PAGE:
Not long after pausing to capture a few images of a Bald Eagle perched in a tree along the shore of Lake Minnewaska, then the painstaking process of following a farmer with a grain drill who insisted on driving down the middle of Highway 28 going through North Morris and forcing oncomers to take the shoulder and the followers to bide time, it was back on the open road once again. Back in the country on the backstretch home, and off to the west, a plume of smoke rose from the prairie.
Fire in the prairie this time of year is considered a good thing, a time of renewal. By burning off the thick duff left behind by several seasons of prairie grass thatch, a prairie fire brings potential death to invasive shrubs and trees as well as a lush new birth to the deep rooted native forbs and grasses. A prairie, say many, is forest turned upside down. The vast vegetative portion of the plants are all underground, anchoring ever deeper into the soil profile. The smoke plume reaching into the distant sky brought a smile.
After a weekend conference of Minnesota Master Naturalists at Camp Friendship just outside of Annandale, my thoughts were generally positive from meeting with like-minded, environmentally-friendly peers. This was a nice reprieve from new reports of global warming incidents around the globe. Landslides and flooding in the Balkans. Reports and charts portraying perhaps the warmest December on record worldwide. Wildfires once again ravishing the U.S.’s Southwest, which involved a cousin who was forced to evacuate her home going into the weekend.
To the west, the plume was getting ever closer and was exhibiting that familiar profile of width. Immediately I had hopes of capturing the crew working a prairie fire photographically.
On a long drive home, the mind wanders … and mine was. Wondering about my cousin and the fate of her home; of a fire of destruction as well as one of renewal. Then other thoughts drifted in … of how our own sons will fare in an ever changing and warming world.
Global warming has been a nearly constant conference and meeting agenda item this winter. Seminars and conferences have included the threatened bees and pollinators, and we attended two different presentations by icecap explorer Will Steger. At both he showed the incredible footage from the documentary, “Chasing Ice,” showing a massive ice field suddenly and unexpectedly collapsing that was captured on film by a crew. Indeed, while wildfires threatened my cousin’s California home, news broke that a collapse of massive portions of the Antarctic ice sheet now appears inevitable and could trigger a far higher sea-level rise than once projected — up to 12 feet, or four meters — according to major new studies by University of Washington and NASA researchers.
Those who have read Jon Bowermaster and Steger’s page-turner, “Crossing Antarctica,” will realize that more than half of the book and the issues his team faced on the trip were on the West Antarctic ice sheet — which is about the size of New Mexico and Arizona combined. This won’t happen in my lifetime, since it is estimated to occur over 200 years … a time span that, interestingly, sparked more thought from the weekend conference, again concerning global climate change.
It was during a keynote address by Dr. Lee Frelich, research associate and director of the University of Minnesota’s Center for Forest Ecology, that he described the expected changes in the boreal forest biome in Northern Minnesota. At one point he agreed that, yes, the boreal had migrated over time as far south as Tennessee and as deep as the northern wilds of upper Ontario. “Those changes, though,” he explained, “occurred over thousands of years, which geologically are snapshots in time. What we’re seeing now, within a century or two, has not happened so fast in the history of earth.”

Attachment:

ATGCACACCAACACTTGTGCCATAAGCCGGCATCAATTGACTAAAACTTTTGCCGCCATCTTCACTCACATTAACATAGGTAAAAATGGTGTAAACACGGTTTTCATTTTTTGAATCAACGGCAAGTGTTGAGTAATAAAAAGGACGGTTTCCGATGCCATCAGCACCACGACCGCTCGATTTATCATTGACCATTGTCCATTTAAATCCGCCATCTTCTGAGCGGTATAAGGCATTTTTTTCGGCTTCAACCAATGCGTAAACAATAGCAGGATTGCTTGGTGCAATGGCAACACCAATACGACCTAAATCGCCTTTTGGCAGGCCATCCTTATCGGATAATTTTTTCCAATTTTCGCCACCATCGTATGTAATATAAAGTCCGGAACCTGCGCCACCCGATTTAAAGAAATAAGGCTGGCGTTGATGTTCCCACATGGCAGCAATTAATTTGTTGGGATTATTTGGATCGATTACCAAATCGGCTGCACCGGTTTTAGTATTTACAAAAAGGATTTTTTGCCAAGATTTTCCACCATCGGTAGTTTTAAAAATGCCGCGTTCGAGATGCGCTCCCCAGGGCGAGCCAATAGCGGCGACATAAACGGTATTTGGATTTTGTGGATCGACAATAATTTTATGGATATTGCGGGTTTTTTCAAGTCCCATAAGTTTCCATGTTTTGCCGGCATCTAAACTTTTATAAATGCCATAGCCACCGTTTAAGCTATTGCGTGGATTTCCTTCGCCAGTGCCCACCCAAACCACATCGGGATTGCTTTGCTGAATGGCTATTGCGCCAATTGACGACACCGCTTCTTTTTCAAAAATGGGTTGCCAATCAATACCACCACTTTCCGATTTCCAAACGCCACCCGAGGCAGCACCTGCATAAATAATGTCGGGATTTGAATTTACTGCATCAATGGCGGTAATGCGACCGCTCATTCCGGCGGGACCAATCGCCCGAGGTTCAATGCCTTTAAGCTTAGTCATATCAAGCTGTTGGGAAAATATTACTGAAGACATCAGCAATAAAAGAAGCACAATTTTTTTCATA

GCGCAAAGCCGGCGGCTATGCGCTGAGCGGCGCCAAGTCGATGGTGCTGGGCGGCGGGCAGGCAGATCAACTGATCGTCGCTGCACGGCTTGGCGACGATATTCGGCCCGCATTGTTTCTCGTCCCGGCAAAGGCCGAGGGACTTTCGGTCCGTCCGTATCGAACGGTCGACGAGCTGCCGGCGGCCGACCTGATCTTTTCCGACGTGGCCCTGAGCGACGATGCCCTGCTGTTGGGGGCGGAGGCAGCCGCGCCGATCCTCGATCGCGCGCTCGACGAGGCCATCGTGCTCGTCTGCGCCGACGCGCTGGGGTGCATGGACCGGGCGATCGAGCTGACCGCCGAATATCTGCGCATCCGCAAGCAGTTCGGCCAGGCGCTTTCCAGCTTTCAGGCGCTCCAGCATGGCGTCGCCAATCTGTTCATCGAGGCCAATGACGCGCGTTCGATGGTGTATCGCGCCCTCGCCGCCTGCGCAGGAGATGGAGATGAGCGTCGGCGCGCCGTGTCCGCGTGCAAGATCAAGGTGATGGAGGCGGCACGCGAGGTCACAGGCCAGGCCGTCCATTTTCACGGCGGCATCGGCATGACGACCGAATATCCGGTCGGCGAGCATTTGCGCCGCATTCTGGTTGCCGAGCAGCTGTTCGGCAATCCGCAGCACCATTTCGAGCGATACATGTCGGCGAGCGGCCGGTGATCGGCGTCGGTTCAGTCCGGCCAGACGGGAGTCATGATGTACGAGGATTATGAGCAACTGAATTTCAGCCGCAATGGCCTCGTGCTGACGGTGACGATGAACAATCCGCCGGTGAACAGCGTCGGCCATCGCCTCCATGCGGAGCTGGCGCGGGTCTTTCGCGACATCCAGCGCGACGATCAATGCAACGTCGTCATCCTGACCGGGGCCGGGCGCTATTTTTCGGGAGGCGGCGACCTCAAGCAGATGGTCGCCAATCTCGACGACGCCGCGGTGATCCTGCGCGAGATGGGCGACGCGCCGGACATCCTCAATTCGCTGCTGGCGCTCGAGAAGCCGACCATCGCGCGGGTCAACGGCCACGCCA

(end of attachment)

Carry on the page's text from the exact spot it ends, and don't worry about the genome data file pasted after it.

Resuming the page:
Core samples taken from a Siberian lake that offer a portrait of earth over nearly three million years gave proof, he said. Frelich added the forest profile around the Boundary Waters will take on significant change over the next 30 to 50 years and maybe even sooner. “If you want a preview of what the Boundary Waters will look like by 2050, go to Granite Falls along the Minnesota River in the Western Prairie. All along the river you have the same rock formations as you find in the BWCA, and you’ll see a plant profile there now that is very similar to what we’ll see there. Scrub cedar. Burr oak. A dominance of the maple species. Prickly pear in the rock formations.” You could sense an audible murmur as that reality settled around the room.
As I turned south onto a county blacktop off Highway 28, the remembrance of the murmur was lost as the plume of smoke grew ever closer.
“For a scientist,” I remembered him saying, “these are exciting times, for we’re seeing events in our lifetimes that have historically taken thousands if not millions of years to happen. Another drought. Increased instances and severities of windstorms, and the resulting fires will complete the transition. Already the understories of the new forests have taken hold. Drought, wind and fire will bring this succession to life in our lifetimes.” In some areas of Minnesota and Ontario, he predicted, the succession might be only a summer or two in the making … depending on those three climate-driven conditions.
Finally, on the Clinton road, as I drew mental images of Lake One with a Minnesota River plant profile, the prairie fire grew closer and closer, and finally the field appeared. There, south of the highway, a farmer was burning off the last of a wide CRP buffer strip, and was following behind the fire with a huge tiller pulled by a tracked behemoth tractor, turning the newly blackened prairie sod upside down to plant his next crop right to the lip of the drainage ditch.
As the professor said, “In our lifetimes …”
My heart just sunk reading your last paragraph, John. Unpleasant to think about, but so very real.